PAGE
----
An Analysis of Eden Rock by Charles Causley

Four left to go after this one, which will complete the analysis of all the poems in the new AQA GCSE English Literature anthology. The end is in sight!

Eden Rock is a nostalgic poem about the poet’s parents, but it takes on another level depending on how you read it. It compares well with Before You Were Mine in terms of thinking about parents and their lives, or with Walking Away if you are looking at perspectives in a parent-child relationship. In some ways, you may also want to consider it in comparison with Follower by Heaney, in which the roles have been reversed and the father is “following” the son… in this poem, they are very much encouraging their child to join them.

In terms of the form of the poem, we have six stanzas. Or, rather, we have five stanzas where the final line of the final stanza has been separated from the verse that it is a part of. You can consider it as six stanzas, where four are four-line, regular verses, the fifth is three lines and the final stanza is one line on its own, or you can consider it as five stanzas, where all five are four lines, but stanza five includes a line break between the third and fourth line. Considering it that way, you can see the poet putting a very deliberate break and pause in before that final line, which is not only effective at making the content of that line doubly important and significant, but is going to be important as to the actual meaning of the line in itself. But we’ll get to that when we look at the language and ideas of the poem rather than consider it here.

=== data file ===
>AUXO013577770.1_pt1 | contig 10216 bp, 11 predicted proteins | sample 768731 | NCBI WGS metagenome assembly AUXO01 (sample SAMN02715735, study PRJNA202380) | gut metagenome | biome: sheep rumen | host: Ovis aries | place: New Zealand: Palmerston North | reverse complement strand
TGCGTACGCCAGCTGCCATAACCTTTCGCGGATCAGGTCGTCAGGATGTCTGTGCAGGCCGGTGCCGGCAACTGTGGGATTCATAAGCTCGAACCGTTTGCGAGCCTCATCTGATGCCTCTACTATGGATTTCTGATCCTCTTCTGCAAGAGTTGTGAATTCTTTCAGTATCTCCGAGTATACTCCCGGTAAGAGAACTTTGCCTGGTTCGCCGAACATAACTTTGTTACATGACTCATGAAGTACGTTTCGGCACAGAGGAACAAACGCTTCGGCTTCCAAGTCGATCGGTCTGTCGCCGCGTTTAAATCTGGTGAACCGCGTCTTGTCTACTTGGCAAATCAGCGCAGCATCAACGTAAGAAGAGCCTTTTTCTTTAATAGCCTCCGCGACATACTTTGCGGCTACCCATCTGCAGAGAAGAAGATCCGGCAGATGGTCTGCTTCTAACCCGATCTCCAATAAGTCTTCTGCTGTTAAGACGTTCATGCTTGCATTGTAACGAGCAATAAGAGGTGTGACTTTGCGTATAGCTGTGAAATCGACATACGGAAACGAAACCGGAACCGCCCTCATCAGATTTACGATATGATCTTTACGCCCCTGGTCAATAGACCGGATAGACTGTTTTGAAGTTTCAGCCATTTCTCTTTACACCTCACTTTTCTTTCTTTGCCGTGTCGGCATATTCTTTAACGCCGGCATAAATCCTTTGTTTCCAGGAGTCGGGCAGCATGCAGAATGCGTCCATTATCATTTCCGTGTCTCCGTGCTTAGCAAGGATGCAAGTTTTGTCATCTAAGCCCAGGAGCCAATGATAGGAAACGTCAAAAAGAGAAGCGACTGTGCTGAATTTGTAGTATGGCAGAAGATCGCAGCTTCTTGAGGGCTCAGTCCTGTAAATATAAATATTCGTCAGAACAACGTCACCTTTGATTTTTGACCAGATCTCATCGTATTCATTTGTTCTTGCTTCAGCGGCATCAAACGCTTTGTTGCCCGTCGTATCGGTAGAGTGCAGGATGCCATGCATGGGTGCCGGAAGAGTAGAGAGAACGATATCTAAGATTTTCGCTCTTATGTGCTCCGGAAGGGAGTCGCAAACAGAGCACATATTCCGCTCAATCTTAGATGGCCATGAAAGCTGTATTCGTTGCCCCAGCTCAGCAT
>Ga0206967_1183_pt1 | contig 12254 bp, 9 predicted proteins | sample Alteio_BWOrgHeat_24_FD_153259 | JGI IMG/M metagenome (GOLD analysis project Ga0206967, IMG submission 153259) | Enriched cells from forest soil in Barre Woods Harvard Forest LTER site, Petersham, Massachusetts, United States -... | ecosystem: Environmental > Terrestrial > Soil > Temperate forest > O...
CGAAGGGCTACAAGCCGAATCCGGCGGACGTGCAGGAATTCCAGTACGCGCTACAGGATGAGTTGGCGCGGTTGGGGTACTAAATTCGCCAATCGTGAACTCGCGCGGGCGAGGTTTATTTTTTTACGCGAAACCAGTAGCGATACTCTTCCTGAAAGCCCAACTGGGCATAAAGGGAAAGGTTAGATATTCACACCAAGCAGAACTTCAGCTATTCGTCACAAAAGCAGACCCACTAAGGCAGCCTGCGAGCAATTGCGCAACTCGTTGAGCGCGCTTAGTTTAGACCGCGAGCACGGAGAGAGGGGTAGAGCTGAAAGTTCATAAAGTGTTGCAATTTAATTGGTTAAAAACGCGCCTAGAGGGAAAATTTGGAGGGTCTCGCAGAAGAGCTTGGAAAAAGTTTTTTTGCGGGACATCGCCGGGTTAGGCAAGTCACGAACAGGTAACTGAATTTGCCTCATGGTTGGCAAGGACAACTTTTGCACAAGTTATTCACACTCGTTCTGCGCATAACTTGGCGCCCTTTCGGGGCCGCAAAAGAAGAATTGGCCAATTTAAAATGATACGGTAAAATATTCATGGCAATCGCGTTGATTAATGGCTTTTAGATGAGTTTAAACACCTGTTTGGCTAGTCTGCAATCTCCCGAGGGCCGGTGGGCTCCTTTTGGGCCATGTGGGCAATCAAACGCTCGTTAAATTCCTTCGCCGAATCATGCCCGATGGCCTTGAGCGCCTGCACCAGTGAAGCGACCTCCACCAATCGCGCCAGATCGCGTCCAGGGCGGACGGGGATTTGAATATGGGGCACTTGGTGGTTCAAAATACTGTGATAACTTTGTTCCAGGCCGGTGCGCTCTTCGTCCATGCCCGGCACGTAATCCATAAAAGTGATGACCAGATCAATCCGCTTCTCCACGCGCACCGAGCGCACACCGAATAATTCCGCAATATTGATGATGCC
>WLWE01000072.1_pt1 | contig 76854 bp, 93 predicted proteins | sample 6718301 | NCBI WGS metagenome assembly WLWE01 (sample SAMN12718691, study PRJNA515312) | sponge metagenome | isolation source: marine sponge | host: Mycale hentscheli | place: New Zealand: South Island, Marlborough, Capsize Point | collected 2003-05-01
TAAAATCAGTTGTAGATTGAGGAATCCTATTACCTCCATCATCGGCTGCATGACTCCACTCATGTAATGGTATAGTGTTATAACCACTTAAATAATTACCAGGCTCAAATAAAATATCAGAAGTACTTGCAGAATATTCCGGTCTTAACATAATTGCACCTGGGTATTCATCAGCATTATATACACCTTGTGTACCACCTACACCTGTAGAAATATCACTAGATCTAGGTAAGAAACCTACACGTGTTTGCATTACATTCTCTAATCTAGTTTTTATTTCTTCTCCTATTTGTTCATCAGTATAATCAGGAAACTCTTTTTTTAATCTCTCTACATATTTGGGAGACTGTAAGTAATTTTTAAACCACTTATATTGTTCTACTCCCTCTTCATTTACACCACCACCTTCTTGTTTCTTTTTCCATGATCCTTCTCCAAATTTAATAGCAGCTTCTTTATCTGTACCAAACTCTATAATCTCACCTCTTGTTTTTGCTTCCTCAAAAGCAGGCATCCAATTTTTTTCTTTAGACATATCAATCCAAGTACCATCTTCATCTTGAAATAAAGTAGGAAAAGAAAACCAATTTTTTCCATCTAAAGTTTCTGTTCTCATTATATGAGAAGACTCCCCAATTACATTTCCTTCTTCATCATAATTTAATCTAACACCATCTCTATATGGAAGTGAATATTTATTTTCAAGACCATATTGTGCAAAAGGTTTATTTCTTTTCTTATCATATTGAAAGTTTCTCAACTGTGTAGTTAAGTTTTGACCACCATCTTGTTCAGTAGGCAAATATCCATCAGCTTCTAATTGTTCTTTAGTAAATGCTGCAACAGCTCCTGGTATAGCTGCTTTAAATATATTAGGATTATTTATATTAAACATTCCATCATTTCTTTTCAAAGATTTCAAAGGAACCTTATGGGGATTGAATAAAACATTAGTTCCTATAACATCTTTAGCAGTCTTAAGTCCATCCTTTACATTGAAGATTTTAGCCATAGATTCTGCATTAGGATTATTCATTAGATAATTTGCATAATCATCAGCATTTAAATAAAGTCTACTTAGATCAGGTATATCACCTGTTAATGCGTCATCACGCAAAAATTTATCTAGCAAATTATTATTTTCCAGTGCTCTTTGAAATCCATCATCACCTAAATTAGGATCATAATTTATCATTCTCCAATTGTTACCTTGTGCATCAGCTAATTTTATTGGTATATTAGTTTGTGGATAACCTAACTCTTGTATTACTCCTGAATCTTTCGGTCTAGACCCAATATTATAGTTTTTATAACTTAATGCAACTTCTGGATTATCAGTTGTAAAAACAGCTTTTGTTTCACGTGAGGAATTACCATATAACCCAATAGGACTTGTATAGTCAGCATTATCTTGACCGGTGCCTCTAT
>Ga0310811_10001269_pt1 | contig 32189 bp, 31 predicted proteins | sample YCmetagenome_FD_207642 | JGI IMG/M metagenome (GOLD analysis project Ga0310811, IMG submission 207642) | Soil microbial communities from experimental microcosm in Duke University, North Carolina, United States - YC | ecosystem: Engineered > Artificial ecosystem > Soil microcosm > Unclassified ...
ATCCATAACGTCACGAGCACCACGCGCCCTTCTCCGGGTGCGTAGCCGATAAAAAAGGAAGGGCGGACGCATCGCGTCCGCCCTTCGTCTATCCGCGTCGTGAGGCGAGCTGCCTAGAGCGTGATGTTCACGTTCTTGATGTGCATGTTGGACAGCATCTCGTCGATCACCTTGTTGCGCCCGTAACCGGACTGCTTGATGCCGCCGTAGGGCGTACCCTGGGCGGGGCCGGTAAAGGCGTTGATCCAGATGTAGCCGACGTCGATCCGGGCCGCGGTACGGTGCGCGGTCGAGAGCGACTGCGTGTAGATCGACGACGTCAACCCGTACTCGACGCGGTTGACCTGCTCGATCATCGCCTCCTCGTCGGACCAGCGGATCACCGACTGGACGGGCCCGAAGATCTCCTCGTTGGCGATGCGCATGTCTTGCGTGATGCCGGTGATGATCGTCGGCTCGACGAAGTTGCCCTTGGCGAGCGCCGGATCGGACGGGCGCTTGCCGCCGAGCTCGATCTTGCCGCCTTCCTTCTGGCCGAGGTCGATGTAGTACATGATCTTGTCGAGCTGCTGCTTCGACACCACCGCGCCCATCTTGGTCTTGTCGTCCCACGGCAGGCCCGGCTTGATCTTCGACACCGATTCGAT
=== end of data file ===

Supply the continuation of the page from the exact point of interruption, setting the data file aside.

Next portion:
You might also consider it not to have a rhyme scheme, but it does in a way. There’s clear evidence of a half-rhyme, with vowel shifts but a final consonant that links the words more than you would find without any rhyme at all. Thus, “Rock” and “Jack” would rhyme fully if you changed the vowels, but the final consonant sound is the same, with the “ck”. This works with “suit” and “feet” too and continues through the poem. You have some more direct rhyme in parts, though it is based on sound rather than spelling: “screw” and “blue”. You might want to consider the direct rhyme of these two words more carefully and the effect it has at this moment in the poem to make it more harmonious and sonorific. The other thing to consider is the effect of the half-rhyme, and why Causley has chosen to use it.

For me, half-rhyme creates a kind of “flat” tone, musically speaking. Like the flat in music, it is slightly different. It’s kind of off-key, not pure in pitch, not melodious and not harmonious. It’s not completely different, but it doesn’t sound quite right. It turns the rhymes into weird echoes. I think, had we had full rhyme, it would have sounded too jaunty and melodious, too perfect. The half-rhyme is the perfect way to make it sound off key, like something is not quite right. No rhyme at all would not be worth commenting on particularly, but the half-rhyme throws into focus the idea that something is not quite right here, despite the content. It’s just that little bit eerie and not-quite.

When we’re looking at form, we should also think about how the lines sit with each other, whether ideas run from one to the next, how the poet uses syllables and rhythm in their lines. What IS interesting is that beyond the first stanza and the last line of stanza two, the metre is fairly regular with ten syllables per line. It becomes much more melodious. When you listen to Charles Causley reading the poem he takes you through it clause by clause and instead of the way it looks on paper, he uses the punctuation rather than the lines to determine when to pause and when to start. Still, to my ear, it has a very gentle rhythm, especially in stanza four, “Over the DRIFT/ed STREAM/my FATH/er SPINS” where the dactyl followed by the iamb in “Over the DRIFT” creates a rhythm that has a quicker pace, which we see again in “SEE where/ the STREAM/” – it’s very gentle but playful and harmonious.

Causley’s use of monosyllabic words in the last line, separated from the other bits of the stanza, is also particularly noticeable and draws our attention to those lines. “I had not thought that it would be like this.”